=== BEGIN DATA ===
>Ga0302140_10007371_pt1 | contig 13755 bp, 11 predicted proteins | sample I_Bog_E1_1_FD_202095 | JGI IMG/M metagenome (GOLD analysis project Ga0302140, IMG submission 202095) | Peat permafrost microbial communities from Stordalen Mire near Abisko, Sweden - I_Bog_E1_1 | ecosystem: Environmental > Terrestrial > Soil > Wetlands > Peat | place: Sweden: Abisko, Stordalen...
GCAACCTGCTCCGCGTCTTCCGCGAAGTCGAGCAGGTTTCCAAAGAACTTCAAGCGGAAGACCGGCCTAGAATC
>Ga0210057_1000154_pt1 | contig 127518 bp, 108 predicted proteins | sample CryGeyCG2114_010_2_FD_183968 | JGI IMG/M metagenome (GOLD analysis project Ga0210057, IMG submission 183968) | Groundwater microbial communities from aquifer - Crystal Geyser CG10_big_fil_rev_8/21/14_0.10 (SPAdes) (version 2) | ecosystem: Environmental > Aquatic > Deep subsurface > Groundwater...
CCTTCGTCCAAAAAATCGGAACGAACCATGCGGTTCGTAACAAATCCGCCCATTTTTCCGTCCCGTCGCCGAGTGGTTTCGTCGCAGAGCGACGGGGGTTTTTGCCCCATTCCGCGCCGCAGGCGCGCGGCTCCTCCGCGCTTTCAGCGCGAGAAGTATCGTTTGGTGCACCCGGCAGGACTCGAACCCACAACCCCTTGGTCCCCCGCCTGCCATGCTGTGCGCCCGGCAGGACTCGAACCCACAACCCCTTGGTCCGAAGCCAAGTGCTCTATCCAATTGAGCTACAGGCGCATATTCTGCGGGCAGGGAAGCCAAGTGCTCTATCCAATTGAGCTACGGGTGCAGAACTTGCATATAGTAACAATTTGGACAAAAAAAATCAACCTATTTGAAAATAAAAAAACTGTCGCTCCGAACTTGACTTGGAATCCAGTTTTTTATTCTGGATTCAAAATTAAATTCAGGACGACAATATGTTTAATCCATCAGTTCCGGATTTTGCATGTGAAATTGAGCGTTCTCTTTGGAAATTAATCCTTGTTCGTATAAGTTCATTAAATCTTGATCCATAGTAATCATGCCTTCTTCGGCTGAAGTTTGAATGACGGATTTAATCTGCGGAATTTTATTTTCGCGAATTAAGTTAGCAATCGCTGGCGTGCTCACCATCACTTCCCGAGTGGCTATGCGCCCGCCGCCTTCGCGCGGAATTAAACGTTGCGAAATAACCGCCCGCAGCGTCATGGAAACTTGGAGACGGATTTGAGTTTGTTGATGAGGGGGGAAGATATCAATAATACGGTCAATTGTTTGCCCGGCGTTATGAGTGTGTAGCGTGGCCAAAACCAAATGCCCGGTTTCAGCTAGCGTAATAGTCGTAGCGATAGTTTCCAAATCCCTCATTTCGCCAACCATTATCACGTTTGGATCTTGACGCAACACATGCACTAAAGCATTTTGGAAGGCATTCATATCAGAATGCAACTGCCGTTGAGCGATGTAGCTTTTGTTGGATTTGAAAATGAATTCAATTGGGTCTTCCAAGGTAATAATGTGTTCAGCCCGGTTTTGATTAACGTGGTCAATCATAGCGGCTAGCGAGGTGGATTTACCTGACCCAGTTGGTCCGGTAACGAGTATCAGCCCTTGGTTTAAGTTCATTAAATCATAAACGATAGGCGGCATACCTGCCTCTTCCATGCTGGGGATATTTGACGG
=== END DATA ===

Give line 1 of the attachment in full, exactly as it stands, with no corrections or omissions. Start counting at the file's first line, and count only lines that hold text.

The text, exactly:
>Ga0302140_10007371_pt1 | contig 13755 bp, 11 predicted proteins | sample I_Bog_E1_1_FD_202095 | JGI IMG/M metagenome (GOLD analysis project Ga0302140, IMG submission 202095) | Peat permafrost microbial communities from Stordalen Mire near Abisko, Sweden - I_Bog_E1_1 | ecosystem: Environmental > Terrestrial > Soil > Wetlands > Peat | place: Sweden: Abisko, Stordalen...